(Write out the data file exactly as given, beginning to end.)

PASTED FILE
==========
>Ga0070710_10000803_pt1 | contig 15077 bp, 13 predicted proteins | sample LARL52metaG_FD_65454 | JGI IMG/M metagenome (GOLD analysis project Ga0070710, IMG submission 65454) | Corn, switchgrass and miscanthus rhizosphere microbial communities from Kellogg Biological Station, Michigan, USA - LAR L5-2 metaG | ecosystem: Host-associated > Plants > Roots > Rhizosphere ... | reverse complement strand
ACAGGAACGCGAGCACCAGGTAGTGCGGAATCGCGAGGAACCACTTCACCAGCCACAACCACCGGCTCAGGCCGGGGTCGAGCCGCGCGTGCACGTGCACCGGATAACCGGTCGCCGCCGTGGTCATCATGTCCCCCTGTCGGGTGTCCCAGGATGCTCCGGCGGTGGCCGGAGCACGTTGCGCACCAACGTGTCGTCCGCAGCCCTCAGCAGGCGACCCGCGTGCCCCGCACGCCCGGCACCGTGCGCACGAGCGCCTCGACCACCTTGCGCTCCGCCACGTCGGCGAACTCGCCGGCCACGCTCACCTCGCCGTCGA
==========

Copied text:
>Ga0070710_10000803_pt1 | contig 15077 bp, 13 predicted proteins | sample LARL52metaG_FD_65454 | JGI IMG/M metagenome (GOLD analysis project Ga0070710, IMG submission 65454) | Corn, switchgrass and miscanthus rhizosphere microbial communities from Kellogg Biological Station, Michigan, USA - LAR L5-2 metaG | ecosystem: Host-associated > Plants > Roots > Rhizosphere ... | reverse complement strand
ACAGGAACGCGAGCACCAGGTAGTGCGGAATCGCGAGGAACCACTTCACCAGCCACAACCACCGGCTCAGGCCGGGGTCGAGCCGCGCGTGCACGTGCACCGGATAACCGGTCGCCGCCGTGGTCATCATGTCCCCCTGTCGGGTGTCCCAGGATGCTCCGGCGGTGGCCGGAGCACGTTGCGCACCAACGTGTCGTCCGCAGCCCTCAGCAGGCGACCCGCGTGCCCCGCACGCCCGGCACCGTGCGCACGAGCGCCTCGACCACCTTGCGCTCCGCCACGTCGGCGAACTCGCCGGCCACGCTCACCTCGCCGTCGA